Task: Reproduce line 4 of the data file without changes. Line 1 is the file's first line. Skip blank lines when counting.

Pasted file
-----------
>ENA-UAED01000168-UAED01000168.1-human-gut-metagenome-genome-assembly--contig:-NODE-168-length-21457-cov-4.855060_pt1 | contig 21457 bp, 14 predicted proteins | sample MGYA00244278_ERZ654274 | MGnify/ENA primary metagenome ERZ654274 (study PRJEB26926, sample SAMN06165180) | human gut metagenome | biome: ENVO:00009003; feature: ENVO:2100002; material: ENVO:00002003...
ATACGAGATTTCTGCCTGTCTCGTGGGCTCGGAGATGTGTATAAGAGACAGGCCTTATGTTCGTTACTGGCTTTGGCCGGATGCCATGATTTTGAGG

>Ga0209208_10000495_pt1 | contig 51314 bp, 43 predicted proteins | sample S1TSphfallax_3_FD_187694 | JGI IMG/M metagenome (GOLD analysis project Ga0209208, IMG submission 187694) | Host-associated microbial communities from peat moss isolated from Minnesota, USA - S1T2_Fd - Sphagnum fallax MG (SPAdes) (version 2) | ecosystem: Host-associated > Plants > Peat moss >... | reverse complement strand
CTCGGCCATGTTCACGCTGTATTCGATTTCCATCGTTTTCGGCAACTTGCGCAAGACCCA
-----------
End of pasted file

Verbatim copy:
CTCGGCCATGTTCACGCTGTATTCGATTTCCATCGTTTTCGGCAACTTGCGCAAGACCCA